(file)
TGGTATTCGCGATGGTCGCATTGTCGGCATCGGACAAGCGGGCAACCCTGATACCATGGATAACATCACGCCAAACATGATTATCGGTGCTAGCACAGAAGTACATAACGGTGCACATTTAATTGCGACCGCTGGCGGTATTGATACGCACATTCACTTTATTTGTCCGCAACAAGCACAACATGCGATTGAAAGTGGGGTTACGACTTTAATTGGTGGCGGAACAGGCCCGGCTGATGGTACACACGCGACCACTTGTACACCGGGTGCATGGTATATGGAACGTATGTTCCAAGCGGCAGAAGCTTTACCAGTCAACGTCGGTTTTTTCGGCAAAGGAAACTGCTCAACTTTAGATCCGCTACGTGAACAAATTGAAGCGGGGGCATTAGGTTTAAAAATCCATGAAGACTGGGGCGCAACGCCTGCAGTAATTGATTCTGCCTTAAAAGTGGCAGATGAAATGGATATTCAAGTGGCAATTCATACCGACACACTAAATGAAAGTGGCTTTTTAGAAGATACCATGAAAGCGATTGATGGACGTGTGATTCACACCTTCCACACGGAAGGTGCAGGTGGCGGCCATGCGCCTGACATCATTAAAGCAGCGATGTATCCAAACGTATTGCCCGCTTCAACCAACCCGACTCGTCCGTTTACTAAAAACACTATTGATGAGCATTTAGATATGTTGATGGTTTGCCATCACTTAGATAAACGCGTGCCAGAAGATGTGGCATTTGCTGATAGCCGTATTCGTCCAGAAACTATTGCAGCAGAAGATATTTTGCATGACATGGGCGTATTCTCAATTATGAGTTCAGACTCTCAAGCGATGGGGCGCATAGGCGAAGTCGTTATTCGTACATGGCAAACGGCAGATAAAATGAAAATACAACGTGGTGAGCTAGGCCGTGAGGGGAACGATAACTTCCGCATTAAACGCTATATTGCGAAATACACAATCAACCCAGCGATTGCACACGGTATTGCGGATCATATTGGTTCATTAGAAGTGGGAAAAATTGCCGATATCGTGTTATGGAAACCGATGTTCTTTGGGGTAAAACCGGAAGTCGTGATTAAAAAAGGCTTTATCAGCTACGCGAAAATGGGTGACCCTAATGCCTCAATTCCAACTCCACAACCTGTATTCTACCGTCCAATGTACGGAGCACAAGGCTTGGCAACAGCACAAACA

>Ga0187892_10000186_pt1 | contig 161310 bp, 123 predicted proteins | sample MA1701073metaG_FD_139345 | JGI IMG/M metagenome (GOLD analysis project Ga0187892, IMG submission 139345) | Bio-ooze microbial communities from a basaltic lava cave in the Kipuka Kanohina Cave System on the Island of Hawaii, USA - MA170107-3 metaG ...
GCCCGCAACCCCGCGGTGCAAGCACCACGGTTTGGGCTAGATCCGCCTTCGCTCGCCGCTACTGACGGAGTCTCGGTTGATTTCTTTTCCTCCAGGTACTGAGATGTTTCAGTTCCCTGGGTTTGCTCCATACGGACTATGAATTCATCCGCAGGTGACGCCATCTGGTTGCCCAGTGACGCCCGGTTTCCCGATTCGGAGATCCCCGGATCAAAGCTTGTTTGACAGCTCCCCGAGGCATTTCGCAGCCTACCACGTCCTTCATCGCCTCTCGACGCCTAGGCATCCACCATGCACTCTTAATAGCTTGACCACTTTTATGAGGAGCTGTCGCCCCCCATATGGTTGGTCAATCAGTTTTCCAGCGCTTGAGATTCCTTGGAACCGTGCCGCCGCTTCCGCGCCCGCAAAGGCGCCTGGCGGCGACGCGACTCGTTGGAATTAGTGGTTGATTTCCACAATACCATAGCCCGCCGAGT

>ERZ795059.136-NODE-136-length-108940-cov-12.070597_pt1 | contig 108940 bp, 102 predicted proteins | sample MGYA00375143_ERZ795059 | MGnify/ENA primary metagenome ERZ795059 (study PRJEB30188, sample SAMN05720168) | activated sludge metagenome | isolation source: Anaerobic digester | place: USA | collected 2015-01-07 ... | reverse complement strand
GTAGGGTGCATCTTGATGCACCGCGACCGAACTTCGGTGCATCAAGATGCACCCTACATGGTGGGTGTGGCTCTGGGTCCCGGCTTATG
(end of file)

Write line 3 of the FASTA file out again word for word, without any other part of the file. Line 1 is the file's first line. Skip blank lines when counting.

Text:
GCCCGCAACCCCGCGGTGCAAGCACCACGGTTTGGGCTAGATCCGCCTTCGCTCGCCGCTACTGACGGAGTCTCGGTTGATTTCTTTTCCTCCAGGTACTGAGATGTTTCAGTTCCCTGGGTTTGCTCCATACGGACTATGAATTCATCCGCAGGTGACGCCATCTGGTTGCCCAGTGACGCCCGGTTTCCCGATTCGGAGATCCCCGGATCAAAGCTTGTTTGACAGCTCCCCGAGGCATTTCGCAGCCTACCACGTCCTTCATCGCCTCTCGACGCCTAGGCATCCACCATGCACTCTTAATAGCTTGACCACTTTTATGAGGAGCTGTCGCCCCCCATATGGTTGGTCAATCAGTTTTCCAGCGCTTGAGATTCCTTGGAACCGTGCCGCCGCTTCCGCGCCCGCAAAGGCGCCTGGCGGCGACGCGACTCGTTGGAATTAGTGGTTGATTTCCACAATACCATAGCCCGCCGAGT